Inclusion body myositis (IBM) is one of a group of muscle diseases known as the inflammatory myopathies. The characteristic of the condition is chronic muscle inflammation accompanied by muscle weakness. The onset of muscle weakness in IBM is generally gradual (over months or years) and affects both proximal (close to the trunk of the body) and distal (further away from the trunk) muscles.
One may experience muscle weakness may in one side of the body. The notable symptoms of IBM are falling and tripping. For some individuals, the disorder begins with weakness in the wrists and fingers which makes it difficult for one to pinch, button or grip. There may be weakness of the wrist and finger muscles, atrophy (thinning or loss of muscle bulk) of the forearm muscles and quadricep muscles in the legs. Some may also experience swallowing difficulty. Symptoms of the disease usually begin after the age of 50, although the disease can occur earlier.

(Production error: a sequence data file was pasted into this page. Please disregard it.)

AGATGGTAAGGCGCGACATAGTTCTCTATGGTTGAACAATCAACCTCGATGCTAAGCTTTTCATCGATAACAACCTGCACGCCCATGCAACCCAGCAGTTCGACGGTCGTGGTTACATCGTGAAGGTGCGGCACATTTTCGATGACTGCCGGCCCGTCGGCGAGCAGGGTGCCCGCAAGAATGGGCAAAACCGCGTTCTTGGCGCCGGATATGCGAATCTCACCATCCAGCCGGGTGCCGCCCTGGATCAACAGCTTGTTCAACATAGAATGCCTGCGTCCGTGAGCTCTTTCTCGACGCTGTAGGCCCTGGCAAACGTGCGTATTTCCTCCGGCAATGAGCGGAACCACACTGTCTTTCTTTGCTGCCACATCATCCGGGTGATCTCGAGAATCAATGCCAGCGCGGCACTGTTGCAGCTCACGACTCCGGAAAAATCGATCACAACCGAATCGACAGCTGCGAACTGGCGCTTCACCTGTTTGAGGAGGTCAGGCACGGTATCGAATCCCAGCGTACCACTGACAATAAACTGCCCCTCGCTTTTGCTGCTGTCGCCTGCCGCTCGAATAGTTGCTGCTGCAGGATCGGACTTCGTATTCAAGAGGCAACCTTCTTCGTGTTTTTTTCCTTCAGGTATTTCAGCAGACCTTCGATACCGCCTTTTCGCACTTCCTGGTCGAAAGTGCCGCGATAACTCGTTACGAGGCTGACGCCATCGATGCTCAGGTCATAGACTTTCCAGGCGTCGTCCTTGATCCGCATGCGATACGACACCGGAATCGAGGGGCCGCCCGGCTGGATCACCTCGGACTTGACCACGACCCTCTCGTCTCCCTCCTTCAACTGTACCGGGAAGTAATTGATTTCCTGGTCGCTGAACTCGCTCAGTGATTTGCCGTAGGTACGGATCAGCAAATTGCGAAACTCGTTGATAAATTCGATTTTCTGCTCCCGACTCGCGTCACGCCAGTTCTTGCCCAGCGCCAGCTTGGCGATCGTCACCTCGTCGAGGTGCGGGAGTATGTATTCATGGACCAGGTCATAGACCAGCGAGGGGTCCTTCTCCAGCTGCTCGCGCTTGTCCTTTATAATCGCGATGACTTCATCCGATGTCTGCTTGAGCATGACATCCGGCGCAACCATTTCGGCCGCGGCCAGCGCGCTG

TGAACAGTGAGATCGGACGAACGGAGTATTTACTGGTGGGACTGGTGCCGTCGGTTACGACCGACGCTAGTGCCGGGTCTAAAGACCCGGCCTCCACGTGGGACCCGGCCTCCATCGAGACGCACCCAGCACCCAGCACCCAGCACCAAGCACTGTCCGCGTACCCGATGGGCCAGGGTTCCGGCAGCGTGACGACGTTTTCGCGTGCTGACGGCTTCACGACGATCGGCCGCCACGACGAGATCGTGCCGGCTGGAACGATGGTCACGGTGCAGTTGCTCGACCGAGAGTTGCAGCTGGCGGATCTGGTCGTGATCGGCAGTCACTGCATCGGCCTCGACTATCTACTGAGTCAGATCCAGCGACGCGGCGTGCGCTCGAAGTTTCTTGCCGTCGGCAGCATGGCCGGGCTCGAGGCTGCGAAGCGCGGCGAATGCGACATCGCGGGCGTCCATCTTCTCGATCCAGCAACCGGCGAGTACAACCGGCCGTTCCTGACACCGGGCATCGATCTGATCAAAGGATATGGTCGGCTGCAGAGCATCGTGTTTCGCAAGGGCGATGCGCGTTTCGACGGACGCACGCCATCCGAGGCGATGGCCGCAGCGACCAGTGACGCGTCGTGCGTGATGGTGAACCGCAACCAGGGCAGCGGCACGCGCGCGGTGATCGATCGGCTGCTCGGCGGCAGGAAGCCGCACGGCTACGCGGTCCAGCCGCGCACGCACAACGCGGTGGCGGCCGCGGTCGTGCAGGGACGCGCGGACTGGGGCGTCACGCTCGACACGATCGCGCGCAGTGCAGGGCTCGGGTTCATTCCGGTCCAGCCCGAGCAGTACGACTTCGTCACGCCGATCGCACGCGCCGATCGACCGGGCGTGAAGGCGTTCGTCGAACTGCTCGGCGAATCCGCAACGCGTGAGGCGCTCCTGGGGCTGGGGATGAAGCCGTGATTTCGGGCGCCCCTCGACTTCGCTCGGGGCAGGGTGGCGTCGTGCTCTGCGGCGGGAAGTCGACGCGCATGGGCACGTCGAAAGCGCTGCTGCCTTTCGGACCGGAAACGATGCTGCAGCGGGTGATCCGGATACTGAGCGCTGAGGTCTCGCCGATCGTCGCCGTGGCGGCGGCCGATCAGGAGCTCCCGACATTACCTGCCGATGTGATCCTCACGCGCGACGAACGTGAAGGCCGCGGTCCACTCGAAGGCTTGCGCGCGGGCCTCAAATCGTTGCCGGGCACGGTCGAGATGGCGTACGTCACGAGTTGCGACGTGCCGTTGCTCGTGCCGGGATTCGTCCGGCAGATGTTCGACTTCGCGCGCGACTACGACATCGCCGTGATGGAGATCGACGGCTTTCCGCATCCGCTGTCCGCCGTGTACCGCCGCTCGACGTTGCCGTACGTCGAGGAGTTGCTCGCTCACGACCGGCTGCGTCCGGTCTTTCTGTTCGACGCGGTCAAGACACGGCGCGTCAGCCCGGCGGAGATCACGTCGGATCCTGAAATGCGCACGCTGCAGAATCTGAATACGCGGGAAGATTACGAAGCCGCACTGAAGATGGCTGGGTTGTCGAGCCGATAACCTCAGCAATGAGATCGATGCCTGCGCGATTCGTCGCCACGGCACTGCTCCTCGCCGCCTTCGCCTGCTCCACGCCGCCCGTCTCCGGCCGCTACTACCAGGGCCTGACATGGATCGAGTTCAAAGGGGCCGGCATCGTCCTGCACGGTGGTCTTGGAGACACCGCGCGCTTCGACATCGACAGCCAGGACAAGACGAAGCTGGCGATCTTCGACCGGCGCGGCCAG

As of now, there is no cure for IBM, nor is there a standard course of treatment. The disease is generally unresponsive to corticosteroids and immunosuppressive drugs. Some evidence suggests that intravenous immunoglobulin may have a slight, but short-lasting, beneficial effect in a small number of cases. Physical therapy may be helpful in maintaining mobility. Other therapies that can help deal with the condition are symptomatic and supportive.
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